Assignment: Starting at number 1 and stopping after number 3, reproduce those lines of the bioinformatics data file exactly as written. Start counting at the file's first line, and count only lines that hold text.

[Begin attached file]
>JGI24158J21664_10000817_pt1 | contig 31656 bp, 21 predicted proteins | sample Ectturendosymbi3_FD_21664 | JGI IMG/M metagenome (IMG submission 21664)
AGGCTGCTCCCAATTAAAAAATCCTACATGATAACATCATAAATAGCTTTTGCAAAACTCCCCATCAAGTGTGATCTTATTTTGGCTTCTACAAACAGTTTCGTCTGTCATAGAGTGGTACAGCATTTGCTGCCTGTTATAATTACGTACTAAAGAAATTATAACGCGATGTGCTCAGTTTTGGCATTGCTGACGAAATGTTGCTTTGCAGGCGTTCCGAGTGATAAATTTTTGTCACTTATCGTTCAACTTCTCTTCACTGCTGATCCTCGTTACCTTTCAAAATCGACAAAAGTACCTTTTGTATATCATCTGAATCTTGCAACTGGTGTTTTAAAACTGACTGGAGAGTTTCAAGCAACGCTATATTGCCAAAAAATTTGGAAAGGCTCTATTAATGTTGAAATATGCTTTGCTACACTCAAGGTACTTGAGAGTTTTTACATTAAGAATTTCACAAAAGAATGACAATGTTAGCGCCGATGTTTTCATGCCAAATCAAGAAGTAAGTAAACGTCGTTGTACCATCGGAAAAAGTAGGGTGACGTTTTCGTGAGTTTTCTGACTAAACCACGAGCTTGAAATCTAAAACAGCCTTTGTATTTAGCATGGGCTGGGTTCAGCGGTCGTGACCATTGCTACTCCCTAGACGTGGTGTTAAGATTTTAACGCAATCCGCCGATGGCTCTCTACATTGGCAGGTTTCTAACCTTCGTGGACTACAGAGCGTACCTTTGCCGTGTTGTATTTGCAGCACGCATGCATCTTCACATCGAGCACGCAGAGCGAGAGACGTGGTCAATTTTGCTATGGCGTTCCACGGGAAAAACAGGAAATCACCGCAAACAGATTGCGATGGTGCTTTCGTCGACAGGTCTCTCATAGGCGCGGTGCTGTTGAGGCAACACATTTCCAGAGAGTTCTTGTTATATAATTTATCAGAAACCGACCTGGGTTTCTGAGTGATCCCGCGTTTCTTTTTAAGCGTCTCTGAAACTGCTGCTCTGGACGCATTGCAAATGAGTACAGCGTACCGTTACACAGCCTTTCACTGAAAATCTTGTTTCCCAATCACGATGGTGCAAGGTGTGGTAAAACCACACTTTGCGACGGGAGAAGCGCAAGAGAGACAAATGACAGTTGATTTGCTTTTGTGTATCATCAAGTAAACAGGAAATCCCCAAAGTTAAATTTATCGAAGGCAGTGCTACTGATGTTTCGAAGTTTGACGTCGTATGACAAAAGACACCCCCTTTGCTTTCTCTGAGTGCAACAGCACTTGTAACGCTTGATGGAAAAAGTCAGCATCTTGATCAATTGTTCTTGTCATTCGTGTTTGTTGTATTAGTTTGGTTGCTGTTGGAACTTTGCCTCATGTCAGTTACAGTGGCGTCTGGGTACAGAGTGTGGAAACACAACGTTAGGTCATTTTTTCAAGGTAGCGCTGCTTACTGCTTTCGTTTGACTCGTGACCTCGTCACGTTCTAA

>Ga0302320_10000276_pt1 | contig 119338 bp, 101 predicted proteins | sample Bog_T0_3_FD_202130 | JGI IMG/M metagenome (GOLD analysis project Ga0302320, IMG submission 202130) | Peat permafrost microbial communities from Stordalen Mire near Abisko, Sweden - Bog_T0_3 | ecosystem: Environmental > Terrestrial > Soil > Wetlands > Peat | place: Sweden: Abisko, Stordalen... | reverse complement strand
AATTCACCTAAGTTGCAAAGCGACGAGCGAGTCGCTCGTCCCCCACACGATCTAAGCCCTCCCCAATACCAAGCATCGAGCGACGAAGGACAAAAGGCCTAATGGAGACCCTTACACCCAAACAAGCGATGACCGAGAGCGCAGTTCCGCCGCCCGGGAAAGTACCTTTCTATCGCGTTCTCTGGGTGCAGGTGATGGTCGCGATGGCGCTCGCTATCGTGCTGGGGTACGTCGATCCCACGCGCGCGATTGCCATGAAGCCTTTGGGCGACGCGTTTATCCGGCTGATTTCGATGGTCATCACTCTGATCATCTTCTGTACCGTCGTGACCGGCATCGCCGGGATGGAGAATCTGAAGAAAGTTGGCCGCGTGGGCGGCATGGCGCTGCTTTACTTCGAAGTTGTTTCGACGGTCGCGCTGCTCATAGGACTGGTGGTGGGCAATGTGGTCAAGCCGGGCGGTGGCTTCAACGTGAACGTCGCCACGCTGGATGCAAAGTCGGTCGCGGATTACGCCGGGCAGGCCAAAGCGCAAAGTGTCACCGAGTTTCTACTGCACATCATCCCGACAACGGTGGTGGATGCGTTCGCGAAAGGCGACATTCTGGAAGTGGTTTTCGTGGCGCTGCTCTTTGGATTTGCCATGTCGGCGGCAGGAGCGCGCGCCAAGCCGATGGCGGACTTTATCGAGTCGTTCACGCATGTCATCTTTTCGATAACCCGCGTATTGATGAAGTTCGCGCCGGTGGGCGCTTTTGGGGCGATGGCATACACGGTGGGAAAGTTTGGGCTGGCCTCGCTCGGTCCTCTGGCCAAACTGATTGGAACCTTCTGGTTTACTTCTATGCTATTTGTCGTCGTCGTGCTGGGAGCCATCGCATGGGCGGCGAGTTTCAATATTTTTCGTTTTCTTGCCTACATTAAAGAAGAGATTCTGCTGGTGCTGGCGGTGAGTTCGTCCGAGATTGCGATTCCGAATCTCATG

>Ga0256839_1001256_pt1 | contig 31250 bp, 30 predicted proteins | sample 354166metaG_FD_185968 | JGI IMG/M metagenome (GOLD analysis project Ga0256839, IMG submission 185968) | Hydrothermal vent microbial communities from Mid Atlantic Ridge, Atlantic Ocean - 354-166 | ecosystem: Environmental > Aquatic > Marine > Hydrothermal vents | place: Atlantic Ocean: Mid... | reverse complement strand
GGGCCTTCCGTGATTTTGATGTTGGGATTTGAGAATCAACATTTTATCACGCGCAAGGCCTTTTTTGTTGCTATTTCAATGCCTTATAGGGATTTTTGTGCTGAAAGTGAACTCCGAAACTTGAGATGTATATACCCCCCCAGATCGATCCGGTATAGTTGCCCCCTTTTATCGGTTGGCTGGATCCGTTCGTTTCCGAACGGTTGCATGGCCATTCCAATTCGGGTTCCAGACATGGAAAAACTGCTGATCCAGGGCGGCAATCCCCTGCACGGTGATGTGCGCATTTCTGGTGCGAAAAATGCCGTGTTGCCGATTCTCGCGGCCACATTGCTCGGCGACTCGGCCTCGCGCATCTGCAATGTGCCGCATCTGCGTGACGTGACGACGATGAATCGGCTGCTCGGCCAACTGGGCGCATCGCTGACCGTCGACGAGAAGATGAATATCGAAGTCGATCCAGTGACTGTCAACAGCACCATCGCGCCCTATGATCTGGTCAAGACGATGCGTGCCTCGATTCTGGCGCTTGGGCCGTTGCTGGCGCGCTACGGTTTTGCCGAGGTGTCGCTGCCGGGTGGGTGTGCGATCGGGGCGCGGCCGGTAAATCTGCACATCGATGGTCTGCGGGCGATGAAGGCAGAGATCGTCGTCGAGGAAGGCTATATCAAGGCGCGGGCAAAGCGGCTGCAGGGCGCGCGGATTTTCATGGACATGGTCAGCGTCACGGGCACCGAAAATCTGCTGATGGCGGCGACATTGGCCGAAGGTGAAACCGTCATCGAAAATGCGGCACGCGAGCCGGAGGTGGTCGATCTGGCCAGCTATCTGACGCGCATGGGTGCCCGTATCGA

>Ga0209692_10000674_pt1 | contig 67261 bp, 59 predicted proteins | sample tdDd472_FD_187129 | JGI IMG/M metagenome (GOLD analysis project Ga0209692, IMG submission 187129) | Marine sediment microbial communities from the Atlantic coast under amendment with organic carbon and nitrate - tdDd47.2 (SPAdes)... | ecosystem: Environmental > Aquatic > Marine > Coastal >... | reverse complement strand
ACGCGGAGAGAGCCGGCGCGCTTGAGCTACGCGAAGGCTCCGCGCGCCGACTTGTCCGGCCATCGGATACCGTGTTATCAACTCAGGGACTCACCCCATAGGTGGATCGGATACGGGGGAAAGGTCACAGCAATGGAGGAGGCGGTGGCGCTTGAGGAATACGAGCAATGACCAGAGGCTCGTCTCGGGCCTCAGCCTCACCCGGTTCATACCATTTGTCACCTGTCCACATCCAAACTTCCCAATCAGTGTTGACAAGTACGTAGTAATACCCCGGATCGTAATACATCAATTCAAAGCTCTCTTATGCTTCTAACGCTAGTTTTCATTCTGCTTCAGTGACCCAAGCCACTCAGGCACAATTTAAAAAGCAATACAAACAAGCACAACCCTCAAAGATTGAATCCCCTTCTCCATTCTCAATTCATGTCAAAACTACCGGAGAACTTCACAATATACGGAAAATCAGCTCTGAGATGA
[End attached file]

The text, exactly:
>JGI24158J21664_10000817_pt1 | contig 31656 bp, 21 predicted proteins | sample Ectturendosymbi3_FD_21664 | JGI IMG/M metagenome (IMG submission 21664)
AGGCTGCTCCCAATTAAAAAATCCTACATGATAACATCATAAATAGCTTTTGCAAAACTCCCCATCAAGTGTGATCTTATTTTGGCTTCTACAAACAGTTTCGTCTGTCATAGAGTGGTACAGCATTTGCTGCCTGTTATAATTACGTACTAAAGAAATTATAACGCGATGTGCTCAGTTTTGGCATTGCTGACGAAATGTTGCTTTGCAGGCGTTCCGAGTGATAAATTTTTGTCACTTATCGTTCAACTTCTCTTCACTGCTGATCCTCGTTACCTTTCAAAATCGACAAAAGTACCTTTTGTATATCATCTGAATCTTGCAACTGGTGTTTTAAAACTGACTGGAGAGTTTCAAGCAACGCTATATTGCCAAAAAATTTGGAAAGGCTCTATTAATGTTGAAATATGCTTTGCTACACTCAAGGTACTTGAGAGTTTTTACATTAAGAATTTCACAAAAGAATGACAATGTTAGCGCCGATGTTTTCATGCCAAATCAAGAAGTAAGTAAACGTCGTTGTACCATCGGAAAAAGTAGGGTGACGTTTTCGTGAGTTTTCTGACTAAACCACGAGCTTGAAATCTAAAACAGCCTTTGTATTTAGCATGGGCTGGGTTCAGCGGTCGTGACCATTGCTACTCCCTAGACGTGGTGTTAAGATTTTAACGCAATCCGCCGATGGCTCTCTACATTGGCAGGTTTCTAACCTTCGTGGACTACAGAGCGTACCTTTGCCGTGTTGTATTTGCAGCACGCATGCATCTTCACATCGAGCACGCAGAGCGAGAGACGTGGTCAATTTTGCTATGGCGTTCCACGGGAAAAACAGGAAATCACCGCAAACAGATTGCGATGGTGCTTTCGTCGACAGGTCTCTCATAGGCGCGGTGCTGTTGAGGCAACACATTTCCAGAGAGTTCTTGTTATATAATTTATCAGAAACCGACCTGGGTTTCTGAGTGATCCCGCGTTTCTTTTTAAGCGTCTCTGAAACTGCTGCTCTGGACGCATTGCAAATGAGTACAGCGTACCGTTACACAGCCTTTCACTGAAAATCTTGTTTCCCAATCACGATGGTGCAAGGTGTGGTAAAACCACACTTTGCGACGGGAGAAGCGCAAGAGAGACAAATGACAGTTGATTTGCTTTTGTGTATCATCAAGTAAACAGGAAATCCCCAAAGTTAAATTTATCGAAGGCAGTGCTACTGATGTTTCGAAGTTTGACGTCGTATGACAAAAGACACCCCCTTTGCTTTCTCTGAGTGCAACAGCACTTGTAACGCTTGATGGAAAAAGTCAGCATCTTGATCAATTGTTCTTGTCATTCGTGTTTGTTGTATTAGTTTGGTTGCTGTTGGAACTTTGCCTCATGTCAGTTACAGTGGCGTCTGGGTACAGAGTGTGGAAACACAACGTTAGGTCATTTTTTCAAGGTAGCGCTGCTTACTGCTTTCGTTTGACTCGTGACCTCGTCACGTTCTAA

>Ga0302320_10000276_pt1 | contig 119338 bp, 101 predicted proteins | sample Bog_T0_3_FD_202130 | JGI IMG/M metagenome (GOLD analysis project Ga0302320, IMG submission 202130) | Peat permafrost microbial communities from Stordalen Mire near Abisko, Sweden - Bog_T0_3 | ecosystem: Environmental > Terrestrial > Soil > Wetlands > Peat | place: Sweden: Abisko, Stordalen... | reverse complement strand